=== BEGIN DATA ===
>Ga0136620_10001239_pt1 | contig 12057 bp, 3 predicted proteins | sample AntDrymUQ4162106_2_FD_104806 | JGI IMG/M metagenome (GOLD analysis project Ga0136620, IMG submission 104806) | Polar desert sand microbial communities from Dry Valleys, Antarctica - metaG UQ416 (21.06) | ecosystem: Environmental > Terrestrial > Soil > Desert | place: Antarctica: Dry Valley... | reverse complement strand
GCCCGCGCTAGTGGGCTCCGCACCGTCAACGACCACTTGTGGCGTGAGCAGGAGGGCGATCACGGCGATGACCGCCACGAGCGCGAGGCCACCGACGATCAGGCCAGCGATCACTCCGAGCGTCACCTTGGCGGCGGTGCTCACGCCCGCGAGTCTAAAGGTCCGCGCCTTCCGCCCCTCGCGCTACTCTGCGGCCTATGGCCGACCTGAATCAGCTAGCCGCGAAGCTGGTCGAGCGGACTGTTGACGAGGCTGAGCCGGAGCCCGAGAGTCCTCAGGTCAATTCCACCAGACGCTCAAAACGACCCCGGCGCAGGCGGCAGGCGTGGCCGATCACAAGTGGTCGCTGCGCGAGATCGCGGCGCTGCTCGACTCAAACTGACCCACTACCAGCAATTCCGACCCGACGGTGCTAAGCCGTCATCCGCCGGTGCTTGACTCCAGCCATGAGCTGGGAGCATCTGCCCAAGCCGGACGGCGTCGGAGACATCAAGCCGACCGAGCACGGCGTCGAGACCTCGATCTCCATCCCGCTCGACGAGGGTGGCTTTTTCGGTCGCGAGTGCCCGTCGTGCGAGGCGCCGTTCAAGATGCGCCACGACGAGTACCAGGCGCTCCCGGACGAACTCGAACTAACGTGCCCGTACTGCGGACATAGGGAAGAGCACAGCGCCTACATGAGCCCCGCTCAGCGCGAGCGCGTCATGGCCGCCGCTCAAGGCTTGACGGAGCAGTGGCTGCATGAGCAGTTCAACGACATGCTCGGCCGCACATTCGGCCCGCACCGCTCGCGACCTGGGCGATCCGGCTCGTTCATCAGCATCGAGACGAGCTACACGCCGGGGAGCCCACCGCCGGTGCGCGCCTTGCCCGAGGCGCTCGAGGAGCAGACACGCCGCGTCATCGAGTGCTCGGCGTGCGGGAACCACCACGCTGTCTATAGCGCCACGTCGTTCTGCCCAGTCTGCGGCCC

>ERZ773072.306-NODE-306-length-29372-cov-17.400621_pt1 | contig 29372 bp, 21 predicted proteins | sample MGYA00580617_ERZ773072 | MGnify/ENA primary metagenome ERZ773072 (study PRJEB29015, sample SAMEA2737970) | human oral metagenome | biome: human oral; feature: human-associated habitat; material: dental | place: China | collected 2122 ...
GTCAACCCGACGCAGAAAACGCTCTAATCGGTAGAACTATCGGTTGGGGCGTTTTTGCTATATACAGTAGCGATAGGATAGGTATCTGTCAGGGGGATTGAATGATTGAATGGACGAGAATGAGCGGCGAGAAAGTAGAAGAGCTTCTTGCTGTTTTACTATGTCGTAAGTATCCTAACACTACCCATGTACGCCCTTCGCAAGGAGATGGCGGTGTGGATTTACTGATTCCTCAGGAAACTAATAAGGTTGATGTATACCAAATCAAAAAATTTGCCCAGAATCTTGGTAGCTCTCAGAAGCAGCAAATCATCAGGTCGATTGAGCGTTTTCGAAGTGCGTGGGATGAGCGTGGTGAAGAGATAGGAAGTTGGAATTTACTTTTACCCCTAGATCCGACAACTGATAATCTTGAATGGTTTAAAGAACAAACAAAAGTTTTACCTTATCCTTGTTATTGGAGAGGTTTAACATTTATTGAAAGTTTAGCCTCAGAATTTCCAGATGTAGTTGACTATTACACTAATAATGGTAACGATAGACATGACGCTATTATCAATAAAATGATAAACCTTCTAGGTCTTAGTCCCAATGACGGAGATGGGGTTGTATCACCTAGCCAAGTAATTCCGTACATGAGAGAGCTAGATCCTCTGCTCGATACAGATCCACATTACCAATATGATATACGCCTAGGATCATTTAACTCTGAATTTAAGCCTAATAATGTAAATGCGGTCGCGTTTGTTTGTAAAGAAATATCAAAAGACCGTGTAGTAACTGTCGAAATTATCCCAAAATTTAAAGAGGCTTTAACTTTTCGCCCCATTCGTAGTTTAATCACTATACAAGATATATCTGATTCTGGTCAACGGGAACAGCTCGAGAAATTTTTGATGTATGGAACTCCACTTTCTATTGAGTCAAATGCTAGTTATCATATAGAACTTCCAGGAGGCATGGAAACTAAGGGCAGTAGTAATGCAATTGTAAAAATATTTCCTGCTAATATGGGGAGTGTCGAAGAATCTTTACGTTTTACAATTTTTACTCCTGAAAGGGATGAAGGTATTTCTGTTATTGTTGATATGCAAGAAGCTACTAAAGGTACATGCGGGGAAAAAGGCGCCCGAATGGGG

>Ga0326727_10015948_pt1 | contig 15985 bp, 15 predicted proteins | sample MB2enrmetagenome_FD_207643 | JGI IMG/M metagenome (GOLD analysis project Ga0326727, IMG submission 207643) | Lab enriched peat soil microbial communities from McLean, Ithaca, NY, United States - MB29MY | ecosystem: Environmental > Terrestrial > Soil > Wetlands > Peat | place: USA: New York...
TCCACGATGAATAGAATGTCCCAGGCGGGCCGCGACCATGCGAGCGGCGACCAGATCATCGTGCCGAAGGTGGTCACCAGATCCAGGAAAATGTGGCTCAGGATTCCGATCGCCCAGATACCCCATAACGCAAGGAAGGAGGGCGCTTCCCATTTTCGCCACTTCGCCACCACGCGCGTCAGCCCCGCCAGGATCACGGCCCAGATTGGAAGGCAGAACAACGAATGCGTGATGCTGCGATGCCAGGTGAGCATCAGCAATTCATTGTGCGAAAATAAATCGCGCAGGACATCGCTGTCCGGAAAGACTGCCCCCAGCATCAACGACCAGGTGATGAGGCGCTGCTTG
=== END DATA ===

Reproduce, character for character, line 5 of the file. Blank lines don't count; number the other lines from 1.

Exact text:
>Ga0326727_10015948_pt1 | contig 15985 bp, 15 predicted proteins | sample MB2enrmetagenome_FD_207643 | JGI IMG/M metagenome (GOLD analysis project Ga0326727, IMG submission 207643) | Lab enriched peat soil microbial communities from McLean, Ithaca, NY, United States - MB29MY | ecosystem: Environmental > Terrestrial > Soil > Wetlands > Peat | place: USA: New York...